• Alt txt in your image

  • Keywords should be repeated throughout your blog post that is enjoyable to read (notice I hi-lighted enjoyable) They need to be repeated enough, but not too much. If you’re not sure, there are plug-ins you can install on your blog to optimize it for SEO such as WordPress SEO by Yoast or Vibe SEO Pack, just to name a couple.

2) Commenting: In addition to keywords above, when you comment on other people’s blogs, you are leaving backlinks to your blog. The more comments you make, the more SEO “link juice” you leave. The more popular the blog, the better. (Hint you want to comment on a blog that allows you to enter your blog url (website addresss) not log in with your Facebook account).

3) Crosslinks: This is probably one of the easiest of the SEO techniques. Once you start blogging, it’s important to link your relevant posts or pages together. This is called crosslinking.

Watching the videos make these once thought scary SEO techniques easy to accomplish, so take a deep breath and optimize your site today! Now that wasn’t so scary was it?

 

 

SEO & Cross-Links: Do You Use Them?

cross-link

What Are Cross-Links?

Cross-links are the links between posts within a blog or links between pages on a website. If you want an example of a really successful site that uses cross-linking, think Amazon.  You look at one book, and they suggest others with links. Many blog themes have cross-links built in based on the category you place the post in.

your social media mogul cross-linking

Cross-linking helps the search engines decide how relevant a web page is to a particular topic.  You want to stay focused on the topic or related material you are writing about when cross-linking. For instance, this post is about SEO and cross-links, so I wouldn’t want to put a cross-link to a post about Twitter. This would not benefit this post in the search engine “crawl”.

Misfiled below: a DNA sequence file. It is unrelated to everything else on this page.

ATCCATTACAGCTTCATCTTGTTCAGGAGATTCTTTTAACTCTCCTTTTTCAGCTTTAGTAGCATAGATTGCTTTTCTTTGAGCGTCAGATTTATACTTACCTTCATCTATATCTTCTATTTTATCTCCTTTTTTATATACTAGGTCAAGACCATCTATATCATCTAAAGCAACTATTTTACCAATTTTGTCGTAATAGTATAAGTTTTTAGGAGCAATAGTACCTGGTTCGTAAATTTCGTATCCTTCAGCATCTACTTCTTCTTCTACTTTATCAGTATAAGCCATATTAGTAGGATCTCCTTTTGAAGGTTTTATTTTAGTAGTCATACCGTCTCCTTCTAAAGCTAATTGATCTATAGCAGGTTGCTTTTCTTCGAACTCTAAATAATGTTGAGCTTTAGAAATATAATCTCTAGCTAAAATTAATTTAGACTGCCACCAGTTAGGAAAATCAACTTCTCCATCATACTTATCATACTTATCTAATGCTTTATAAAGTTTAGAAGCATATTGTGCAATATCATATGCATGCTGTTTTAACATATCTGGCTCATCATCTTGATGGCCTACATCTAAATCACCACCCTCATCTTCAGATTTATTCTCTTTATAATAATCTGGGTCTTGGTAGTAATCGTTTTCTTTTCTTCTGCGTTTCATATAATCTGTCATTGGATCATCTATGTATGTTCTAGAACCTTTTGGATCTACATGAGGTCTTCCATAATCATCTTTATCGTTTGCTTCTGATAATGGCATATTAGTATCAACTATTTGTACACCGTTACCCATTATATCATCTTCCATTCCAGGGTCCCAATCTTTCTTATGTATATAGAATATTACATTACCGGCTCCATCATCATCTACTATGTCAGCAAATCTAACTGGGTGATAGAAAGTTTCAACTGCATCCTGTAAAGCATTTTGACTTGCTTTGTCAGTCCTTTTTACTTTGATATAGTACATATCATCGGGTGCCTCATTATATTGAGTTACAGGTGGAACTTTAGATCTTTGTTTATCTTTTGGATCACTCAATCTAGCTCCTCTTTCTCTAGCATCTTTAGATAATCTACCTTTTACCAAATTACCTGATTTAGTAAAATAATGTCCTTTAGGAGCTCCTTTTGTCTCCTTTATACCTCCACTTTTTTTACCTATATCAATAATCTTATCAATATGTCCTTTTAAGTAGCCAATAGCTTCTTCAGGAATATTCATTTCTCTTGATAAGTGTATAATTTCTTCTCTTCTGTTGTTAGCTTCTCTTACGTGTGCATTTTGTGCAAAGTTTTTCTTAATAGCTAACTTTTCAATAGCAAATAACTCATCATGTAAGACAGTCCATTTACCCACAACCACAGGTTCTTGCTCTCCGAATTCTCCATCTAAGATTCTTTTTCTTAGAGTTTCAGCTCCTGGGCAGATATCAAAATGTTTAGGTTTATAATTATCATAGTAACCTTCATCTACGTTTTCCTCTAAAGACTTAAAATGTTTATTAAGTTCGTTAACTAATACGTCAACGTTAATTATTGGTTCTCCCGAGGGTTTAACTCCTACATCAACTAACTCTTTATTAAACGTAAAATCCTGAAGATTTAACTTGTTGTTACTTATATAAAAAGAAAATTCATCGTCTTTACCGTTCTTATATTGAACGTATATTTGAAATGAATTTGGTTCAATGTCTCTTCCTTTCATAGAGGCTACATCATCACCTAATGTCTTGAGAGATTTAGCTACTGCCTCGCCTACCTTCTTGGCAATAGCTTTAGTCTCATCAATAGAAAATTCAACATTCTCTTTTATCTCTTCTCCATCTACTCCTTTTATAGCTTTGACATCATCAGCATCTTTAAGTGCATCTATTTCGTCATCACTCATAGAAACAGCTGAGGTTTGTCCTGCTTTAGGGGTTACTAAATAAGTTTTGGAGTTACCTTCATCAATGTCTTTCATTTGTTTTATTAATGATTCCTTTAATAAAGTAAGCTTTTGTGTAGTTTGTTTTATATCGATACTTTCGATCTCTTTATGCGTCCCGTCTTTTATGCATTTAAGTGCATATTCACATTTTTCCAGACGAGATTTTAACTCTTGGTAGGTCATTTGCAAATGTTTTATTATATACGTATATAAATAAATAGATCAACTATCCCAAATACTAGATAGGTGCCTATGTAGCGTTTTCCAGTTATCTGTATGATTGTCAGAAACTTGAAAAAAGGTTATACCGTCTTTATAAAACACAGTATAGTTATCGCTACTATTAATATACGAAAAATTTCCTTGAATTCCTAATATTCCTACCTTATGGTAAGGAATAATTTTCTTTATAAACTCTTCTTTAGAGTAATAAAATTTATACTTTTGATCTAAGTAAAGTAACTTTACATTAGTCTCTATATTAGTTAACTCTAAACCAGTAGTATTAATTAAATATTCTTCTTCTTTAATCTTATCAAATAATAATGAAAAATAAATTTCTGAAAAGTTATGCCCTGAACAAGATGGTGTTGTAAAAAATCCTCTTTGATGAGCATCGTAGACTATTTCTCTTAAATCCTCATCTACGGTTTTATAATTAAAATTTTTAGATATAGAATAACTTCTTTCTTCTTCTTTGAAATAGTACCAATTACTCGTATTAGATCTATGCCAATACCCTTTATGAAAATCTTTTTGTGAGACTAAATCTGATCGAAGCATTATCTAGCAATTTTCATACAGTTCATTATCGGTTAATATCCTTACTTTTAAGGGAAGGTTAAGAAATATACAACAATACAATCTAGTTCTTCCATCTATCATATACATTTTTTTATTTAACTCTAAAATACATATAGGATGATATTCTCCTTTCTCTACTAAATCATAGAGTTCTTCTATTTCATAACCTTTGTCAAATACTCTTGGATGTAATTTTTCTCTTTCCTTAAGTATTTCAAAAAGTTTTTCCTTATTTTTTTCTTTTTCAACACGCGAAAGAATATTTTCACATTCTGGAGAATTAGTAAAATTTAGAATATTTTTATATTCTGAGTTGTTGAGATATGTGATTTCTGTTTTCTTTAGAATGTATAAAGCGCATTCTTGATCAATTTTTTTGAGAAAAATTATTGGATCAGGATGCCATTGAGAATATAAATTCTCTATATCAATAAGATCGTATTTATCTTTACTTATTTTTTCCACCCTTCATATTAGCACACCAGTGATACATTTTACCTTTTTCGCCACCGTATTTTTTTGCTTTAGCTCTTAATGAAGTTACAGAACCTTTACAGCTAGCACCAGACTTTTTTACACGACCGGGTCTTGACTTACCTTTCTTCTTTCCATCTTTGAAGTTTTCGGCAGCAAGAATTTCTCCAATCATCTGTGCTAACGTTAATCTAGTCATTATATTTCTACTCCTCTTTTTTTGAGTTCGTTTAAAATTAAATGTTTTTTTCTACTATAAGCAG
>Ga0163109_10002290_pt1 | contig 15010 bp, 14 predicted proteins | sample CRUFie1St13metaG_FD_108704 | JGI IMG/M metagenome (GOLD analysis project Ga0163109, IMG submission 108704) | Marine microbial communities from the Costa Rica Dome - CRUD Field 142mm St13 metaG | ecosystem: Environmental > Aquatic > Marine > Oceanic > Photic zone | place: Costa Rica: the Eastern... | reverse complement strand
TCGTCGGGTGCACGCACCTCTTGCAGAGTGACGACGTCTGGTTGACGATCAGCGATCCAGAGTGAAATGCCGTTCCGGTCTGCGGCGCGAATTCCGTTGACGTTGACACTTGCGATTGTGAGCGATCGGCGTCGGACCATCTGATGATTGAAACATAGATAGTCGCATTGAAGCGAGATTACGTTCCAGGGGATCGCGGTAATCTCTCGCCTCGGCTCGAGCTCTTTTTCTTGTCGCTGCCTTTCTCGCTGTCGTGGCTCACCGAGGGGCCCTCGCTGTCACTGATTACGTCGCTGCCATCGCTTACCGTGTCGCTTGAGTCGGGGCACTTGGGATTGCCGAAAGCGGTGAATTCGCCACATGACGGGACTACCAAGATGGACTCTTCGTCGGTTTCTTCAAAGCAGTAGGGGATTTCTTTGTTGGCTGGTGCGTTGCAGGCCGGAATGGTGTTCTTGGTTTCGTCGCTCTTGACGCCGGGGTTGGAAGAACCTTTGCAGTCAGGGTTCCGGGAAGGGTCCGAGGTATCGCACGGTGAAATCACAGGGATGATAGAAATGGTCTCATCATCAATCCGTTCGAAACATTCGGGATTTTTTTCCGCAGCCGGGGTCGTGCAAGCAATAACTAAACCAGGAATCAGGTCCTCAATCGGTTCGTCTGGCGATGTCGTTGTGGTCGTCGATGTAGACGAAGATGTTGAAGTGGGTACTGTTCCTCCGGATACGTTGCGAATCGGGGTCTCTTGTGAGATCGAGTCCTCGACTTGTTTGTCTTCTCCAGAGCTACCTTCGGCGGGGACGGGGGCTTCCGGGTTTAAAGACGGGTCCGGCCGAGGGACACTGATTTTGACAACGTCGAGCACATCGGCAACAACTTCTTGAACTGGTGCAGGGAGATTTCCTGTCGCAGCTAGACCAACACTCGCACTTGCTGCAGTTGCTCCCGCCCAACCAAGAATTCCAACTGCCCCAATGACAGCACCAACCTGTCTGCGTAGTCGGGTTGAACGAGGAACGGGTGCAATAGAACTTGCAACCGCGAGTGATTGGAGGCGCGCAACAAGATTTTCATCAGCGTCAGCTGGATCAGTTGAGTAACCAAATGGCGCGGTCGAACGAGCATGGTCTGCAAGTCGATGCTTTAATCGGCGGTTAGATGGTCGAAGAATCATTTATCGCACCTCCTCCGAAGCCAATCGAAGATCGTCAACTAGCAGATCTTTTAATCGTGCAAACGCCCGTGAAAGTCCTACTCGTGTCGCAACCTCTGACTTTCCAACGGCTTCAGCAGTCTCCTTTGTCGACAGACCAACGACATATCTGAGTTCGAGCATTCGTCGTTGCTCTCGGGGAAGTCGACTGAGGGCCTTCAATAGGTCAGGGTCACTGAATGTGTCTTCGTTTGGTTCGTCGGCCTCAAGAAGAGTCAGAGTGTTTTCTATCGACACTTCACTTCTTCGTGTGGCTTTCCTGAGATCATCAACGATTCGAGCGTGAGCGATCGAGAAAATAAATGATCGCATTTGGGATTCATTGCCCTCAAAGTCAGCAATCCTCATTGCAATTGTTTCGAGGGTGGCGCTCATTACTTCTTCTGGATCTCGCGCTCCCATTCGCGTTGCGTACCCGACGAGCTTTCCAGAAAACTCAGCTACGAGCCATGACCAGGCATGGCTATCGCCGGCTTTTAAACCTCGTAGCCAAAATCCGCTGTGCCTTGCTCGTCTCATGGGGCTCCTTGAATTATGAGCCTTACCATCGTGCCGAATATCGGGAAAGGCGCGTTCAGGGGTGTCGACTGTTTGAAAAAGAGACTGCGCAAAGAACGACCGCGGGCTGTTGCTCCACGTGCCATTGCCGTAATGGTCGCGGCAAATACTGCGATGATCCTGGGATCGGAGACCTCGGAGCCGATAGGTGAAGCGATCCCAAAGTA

Use Anchor Text

When you want to link one article or post to another, you will want to use anchor text. Anchor text is a feature many bloggers often don’t take full advantage of when creating cross-links. What you don’t want to put is “click here” or “more” as your anchor text. Your anchor text should be the major keyword or key phrase you are using throughout your post. If you don’t have any other posts or articles with those keywords or phrases, they should at least be the same subject or topic as your post.  As you will notice, this post has several anchor text cross-links that all relate to SEO.  I had not written about cross-links before, but I have written about SEO.

I’ve created a short video that shows you exactly how to create an anchor text link using WordPress.

Now keep in mind, cross-links are great for websites and blogs, but you don’t want to go too deep.  Search engines like the sites to be relatively shallow and wide.  If your pages have too many sub-sub-sub categories or broken links the search engines won’t find your content no matter how great it is.

Be on the look-out for other sites with great examples of cross-links.  Do you use cross-links?  Do you use anchor text?  How have you incorporated this into your social media strategy?  I’d love to to know!

 

How-To Review Your Favorite Blogs with Alexa

Show Your Favorite Bloggers You Care by Giving Them Reviews on Alexa

Did you know you could give reviews on Alexa?  I thought it was a pretty cool feature so I started giving reviews to fellow bloggers.  I researched the Alexa website to see if the reviews affected the rankings but I didn’t see any documentation supporting that one way or the other.   It’s still a nice way to give your favorite website or blog a “kudos for a job well done” or , if you don’t like a particular site, you can put that in the Alexa review as well.

The following video shows you step-by-step how you can give your favorite website or blog a review using Alexa.

As always, if you have any comments, feel free to comment below or check me out on Facebook.  If you like these posts, sign up for our mailing list.